Influencers at Chernobyl Just Want to Remember

The terrible nuclear accident at the Chernobyl power plant in 1986 turned Pripyat, Ukraine, into a ghost town. Recently, Twitter user Bruno Zupan posted four Instagram photos of the site—one of a man’s hand holding a Geiger counter, another of a woman posing near a burned-out bus, the third of a woman in a hard hat and face mask, and the fourth of a woman pulling down a hazmat suit to reveal a white thong. Zupan wrote of the photos, “Meanwhile in Chernobyl, Instagram influencers flocking to the site of the disaster.”

The post has drawn both criticism and praise. One of the biggest criticisms is that its claim of influencers flocking to Chernobyl is false.

In her article “There’s Nothing Wrong with Posing for Photos at Chernobyl,” Taylor Lorenz, who writes for The Atlantic, points out that posing at historical sites is how we document our lives today. Lorenz wrote, “For thousands of people who retweeted and responded to Zupan’s tweet, the subtext was clear: Look at these vapid influencers, fishing for likes when they should be respecting the tragic nature of the site.”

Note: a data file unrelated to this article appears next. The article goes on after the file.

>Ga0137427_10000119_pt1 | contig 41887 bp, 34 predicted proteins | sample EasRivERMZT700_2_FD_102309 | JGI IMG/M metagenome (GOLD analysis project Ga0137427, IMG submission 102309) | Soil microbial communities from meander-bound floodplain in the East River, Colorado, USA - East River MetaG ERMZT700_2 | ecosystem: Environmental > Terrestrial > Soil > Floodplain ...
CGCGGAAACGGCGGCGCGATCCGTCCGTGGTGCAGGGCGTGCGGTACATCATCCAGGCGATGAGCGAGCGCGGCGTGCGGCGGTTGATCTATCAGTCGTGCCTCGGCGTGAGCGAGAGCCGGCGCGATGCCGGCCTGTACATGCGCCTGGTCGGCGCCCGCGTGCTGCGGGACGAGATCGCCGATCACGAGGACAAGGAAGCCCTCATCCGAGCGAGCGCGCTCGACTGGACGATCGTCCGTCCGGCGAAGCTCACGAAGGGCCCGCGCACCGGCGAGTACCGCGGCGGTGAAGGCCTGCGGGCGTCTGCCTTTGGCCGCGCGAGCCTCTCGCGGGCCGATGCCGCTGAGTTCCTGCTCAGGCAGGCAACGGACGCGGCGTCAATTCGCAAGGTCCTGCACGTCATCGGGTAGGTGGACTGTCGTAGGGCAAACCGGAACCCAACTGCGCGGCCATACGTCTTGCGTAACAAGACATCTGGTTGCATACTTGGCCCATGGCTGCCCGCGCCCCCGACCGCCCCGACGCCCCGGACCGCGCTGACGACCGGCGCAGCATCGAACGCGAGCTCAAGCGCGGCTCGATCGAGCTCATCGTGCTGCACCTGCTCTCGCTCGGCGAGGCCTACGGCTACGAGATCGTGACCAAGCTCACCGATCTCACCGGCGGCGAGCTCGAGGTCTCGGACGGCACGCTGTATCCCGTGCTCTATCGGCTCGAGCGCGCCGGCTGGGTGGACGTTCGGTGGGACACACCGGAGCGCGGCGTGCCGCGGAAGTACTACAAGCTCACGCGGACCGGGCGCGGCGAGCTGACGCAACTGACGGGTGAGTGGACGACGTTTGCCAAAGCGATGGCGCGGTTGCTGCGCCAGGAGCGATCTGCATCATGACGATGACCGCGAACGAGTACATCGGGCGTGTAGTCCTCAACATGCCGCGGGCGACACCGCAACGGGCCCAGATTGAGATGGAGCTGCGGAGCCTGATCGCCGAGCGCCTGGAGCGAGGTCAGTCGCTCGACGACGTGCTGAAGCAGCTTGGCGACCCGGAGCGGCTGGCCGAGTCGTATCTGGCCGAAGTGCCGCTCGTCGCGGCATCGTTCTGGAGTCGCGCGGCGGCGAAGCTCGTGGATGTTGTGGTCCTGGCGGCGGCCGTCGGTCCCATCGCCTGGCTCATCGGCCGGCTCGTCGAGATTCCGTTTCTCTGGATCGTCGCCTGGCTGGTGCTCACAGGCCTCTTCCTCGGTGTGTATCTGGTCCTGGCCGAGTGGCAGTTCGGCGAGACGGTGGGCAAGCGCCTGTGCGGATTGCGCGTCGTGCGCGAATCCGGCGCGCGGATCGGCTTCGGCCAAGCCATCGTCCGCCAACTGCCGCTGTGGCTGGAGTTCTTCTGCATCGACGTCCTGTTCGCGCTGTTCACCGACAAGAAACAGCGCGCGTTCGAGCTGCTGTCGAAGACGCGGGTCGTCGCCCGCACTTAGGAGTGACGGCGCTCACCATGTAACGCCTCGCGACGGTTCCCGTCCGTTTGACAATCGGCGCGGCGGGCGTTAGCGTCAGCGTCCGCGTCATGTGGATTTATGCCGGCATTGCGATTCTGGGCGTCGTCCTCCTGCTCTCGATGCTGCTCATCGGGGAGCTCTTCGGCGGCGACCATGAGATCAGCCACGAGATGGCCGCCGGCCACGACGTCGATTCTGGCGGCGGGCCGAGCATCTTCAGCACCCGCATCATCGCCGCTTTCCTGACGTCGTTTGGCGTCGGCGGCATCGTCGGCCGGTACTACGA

Influencers Are Flocking To Chernobyl

The backlash was a result of the perception that these influencers were somehow desecrating sites that hold special meaning. Lorenz continued, saying, “Instagram, with more than 1 billion active users, has become the default way for many, especially young people, to share and document their lives.”

It’s not necessarily the case that these individuals are doing anything disrespectful—though that does at times happen—but rather they are looking for a way to share what their lives are, much like past generations wrote journals or scrapbooked. The challenge is that “people still struggle with how to best format their posts from solemn places.”

Recognising the impact of the HBO miniseries about Chernobyl is having, writer and producer Craig Mazin responded to the controversy, saying, “It’s wonderful that #ChernobylHBO has inspired a wave of tourism to the Zone of Exclusion. But yes, I’ve seen the photos going around. If you visit, please remember that a terrible tragedy occurred there. Comport yourselves with respect for all who suffered and sacrificed.” Shared properly and with respect, these posts can have a positive effect.

Lorenz concludes her article by saying, “While some critics might still view the posts as distasteful and insensitive, most of these users are all trying to say the same thing: I was here.”

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